The'high solution' required the construction of a 2,500-metre-long viaduct. From 1991 to 1993, the structures division of Sétra, directed by Michel Virlogeux, carried out preliminary studies, examined the feasibility of a single structure spanning the valley. Taking into account technical and financial issues, the Administration of Roads opened the question for competition among structural engineers and architects to widen the search for realistic designs. By July 1993, seventeen structural engineers and thirty-eight architects applied as candidates for the preliminary studies. With the assistance of a multidisciplinary commission, the Administration of Roads selected eight structural engineers for a technical study, seven architects for the architectural study. A school of international experts representing a wide spectrum of expertise, chaired b

2013 Missouri's 8th congressional district special election

A special election for Missouri's 8th congressional district was held on June 4, 2013, following the resignation of Jo Ann Emerson on January 22, 2013, to head the National Rural Electric Cooperative Association. The Republican and Democratic parties selected their own nominees without a primary; the deadline to request an absentee ballot for the special election was May 29, 2013. A televised candidate's forum took place on May 27, 2013, at Southeast Missouri State University-River Campus. In the general election on June 4, 2013, Republican Jason Smith received 67.1% of the vote, beating Democrat Steve Hodges, Constitutional Doug Enyart, Libertarian Bill Slantz. Jason Smith, Speaker Pro Tem of the Missouri House of Representatives Wendell Bailey, former State Treasurer of Missouri and U. S. Representative Dan W. Brown, State Senator Jason Crowell, former state senator Kevin P. Engler, state representative, former state senator, former mayor of Farmington Peter Kinder, Lieutenant Governor of Missouri Scott Lipke, former state representative Bob Parker, local resident and landowner Todd Richardson, State Representative Lloyd Smith, State Republican Party executive director Pedro Sotelo, businessman Sarah Steelman, former state treasurer of Missouri Clint Tracy, state representative and United States Navy Lieutenant commander John Tyrrell, attorney Wayne Wallingford, state senator, United States Air Force Lieutenant Colonel and Silver Star recipient John Jordan, Cape Girardeau County Sheriff Steve Hodges, State Representative District 149 Todd Mahn, businessman Linda Black, state representative Jack Rushin and Democratic nominee for the seat in 2012 Terry Swinger, former state representative Russ Carnahan, former U.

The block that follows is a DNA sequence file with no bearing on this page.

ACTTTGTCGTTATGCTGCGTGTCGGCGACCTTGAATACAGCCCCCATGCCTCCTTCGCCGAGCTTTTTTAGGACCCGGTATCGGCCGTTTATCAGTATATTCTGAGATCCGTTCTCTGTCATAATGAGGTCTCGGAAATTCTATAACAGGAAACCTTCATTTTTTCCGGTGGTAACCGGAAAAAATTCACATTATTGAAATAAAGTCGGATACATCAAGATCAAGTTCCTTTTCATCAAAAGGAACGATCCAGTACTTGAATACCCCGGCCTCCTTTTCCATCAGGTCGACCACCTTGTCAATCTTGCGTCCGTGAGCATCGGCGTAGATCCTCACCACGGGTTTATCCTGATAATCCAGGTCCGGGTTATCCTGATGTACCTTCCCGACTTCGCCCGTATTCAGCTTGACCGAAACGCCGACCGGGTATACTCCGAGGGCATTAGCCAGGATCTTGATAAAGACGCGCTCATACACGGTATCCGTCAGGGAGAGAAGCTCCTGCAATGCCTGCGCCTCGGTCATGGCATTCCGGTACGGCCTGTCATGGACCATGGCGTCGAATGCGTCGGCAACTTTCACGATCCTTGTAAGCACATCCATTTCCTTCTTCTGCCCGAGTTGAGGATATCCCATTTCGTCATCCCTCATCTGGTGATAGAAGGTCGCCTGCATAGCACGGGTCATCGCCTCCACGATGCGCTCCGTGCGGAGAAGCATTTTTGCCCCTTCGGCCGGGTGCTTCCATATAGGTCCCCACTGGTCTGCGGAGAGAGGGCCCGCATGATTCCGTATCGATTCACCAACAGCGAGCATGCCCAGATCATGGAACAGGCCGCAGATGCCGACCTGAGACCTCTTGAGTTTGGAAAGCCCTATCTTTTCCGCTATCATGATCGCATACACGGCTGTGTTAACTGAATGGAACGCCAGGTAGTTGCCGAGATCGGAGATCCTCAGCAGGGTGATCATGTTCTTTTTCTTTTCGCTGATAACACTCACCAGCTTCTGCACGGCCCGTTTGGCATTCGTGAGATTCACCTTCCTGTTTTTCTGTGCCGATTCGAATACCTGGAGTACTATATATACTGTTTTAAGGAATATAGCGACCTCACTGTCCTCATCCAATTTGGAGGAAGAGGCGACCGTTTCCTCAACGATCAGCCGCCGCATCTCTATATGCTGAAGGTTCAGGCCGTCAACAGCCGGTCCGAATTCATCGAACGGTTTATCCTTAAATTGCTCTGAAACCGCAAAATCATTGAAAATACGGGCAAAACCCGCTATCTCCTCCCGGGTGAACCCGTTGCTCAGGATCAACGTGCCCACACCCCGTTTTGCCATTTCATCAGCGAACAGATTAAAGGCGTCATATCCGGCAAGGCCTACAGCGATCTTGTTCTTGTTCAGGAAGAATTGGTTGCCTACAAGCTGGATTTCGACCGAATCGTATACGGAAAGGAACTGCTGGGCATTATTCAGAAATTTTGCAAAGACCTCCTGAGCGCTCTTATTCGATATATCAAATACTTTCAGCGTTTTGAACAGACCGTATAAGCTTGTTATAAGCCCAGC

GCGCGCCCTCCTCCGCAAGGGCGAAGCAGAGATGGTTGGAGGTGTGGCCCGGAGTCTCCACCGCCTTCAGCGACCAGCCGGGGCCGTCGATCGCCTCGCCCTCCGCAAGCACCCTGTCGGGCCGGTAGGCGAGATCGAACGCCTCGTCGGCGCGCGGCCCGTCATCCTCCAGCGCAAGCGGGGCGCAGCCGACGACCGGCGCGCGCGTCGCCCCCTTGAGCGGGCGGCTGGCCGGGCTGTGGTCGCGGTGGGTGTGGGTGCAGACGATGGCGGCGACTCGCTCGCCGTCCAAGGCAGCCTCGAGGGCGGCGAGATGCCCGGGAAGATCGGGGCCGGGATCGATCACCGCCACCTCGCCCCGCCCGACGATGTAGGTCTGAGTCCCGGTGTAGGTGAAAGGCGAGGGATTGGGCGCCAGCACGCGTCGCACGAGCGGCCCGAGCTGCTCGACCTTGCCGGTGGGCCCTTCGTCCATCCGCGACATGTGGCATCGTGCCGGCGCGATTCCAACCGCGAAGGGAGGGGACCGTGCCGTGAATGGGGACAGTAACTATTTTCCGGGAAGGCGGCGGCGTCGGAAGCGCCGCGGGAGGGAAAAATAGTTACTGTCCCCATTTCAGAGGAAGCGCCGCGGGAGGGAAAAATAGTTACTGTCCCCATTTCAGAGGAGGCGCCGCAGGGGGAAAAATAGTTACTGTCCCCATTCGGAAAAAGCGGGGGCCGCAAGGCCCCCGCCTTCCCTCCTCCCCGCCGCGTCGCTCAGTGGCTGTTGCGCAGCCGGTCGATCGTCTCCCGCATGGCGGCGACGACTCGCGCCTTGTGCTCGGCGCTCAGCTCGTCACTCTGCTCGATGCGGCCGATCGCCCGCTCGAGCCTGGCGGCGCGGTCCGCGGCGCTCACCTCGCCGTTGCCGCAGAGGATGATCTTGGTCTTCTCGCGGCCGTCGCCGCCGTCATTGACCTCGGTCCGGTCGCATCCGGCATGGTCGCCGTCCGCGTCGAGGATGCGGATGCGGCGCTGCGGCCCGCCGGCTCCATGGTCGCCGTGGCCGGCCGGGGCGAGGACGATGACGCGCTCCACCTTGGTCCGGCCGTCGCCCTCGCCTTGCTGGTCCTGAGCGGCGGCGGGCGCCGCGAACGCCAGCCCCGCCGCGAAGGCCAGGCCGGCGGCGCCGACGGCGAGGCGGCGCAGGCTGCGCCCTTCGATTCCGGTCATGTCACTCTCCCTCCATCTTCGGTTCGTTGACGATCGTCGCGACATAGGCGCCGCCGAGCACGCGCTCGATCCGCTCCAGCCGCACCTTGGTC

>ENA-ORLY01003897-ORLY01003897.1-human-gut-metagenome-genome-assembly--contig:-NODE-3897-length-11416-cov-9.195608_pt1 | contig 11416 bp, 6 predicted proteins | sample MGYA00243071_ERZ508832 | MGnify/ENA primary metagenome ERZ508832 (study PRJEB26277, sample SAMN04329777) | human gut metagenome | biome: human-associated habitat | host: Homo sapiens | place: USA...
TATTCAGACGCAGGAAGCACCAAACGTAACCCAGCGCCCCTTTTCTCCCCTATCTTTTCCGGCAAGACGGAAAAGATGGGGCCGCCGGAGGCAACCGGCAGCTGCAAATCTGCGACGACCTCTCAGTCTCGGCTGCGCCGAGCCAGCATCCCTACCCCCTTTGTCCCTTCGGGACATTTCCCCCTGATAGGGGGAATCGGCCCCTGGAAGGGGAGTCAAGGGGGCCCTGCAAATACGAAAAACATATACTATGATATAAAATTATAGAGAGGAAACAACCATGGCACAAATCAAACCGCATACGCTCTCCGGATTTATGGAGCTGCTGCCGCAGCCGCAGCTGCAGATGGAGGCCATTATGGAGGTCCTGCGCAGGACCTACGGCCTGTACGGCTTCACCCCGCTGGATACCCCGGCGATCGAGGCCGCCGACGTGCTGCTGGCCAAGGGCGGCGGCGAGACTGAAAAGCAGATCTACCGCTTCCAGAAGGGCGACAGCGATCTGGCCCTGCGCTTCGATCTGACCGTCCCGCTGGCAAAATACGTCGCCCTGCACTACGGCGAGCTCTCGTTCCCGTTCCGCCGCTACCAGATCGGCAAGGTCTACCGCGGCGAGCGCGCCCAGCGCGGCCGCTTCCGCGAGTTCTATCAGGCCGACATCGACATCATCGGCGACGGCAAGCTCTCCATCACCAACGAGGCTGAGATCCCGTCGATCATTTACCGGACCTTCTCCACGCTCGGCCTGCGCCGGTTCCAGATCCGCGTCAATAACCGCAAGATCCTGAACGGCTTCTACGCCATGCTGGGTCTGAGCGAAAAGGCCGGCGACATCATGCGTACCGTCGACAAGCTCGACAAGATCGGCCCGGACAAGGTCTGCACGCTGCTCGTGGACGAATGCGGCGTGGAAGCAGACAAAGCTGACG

S. Representative Bill Slantz, businessman Jason Williams Doug Enyart, U. S. Marine and professional forester Dr. Robert George Thomas Brown Wayne L. Byington Theo Brown, Sr. List of special elections to the United States House of Representatives Missouri's 8th congressional district 2012 House of Representatives election in Missouri 8th district Bill Slantz campaign website Jason Smith campaign website Steve Hodges campaign website Doug Enyart campaign website

St Matthew's Church, Little Lever

St Matthew's Church is in the village of Little Lever, Greater Manchester, England. It is an active Anglican parish church in the deanery of Bolton, the archdeaconry of Bolton, the diocese of Manchester. St Matthew's is recorded in the National Heritage List for England as a designated Grade II listed building. St Matthew's was built in 1865 to replace an earlier church built in 1791 on the other side of the street, it was designed by the Lancaster architect E. G. Paley; the tower was increased in height in 1924 as a memorial to the First World War. The church is constructed in coursed rubble stone with ashlar dressings, a has slate roofs, its architectural style is early Decorated. The plan consists of a nave and south transepts, a west porch, a chancel, a north vestry, a tower at the southeast corner; the tower is with a stair turret in its southeast corner. The bell openings have two louvres. In the stair turret there are small lancet windows. At the summit of the tower is a plain parapet and corner pinnacles.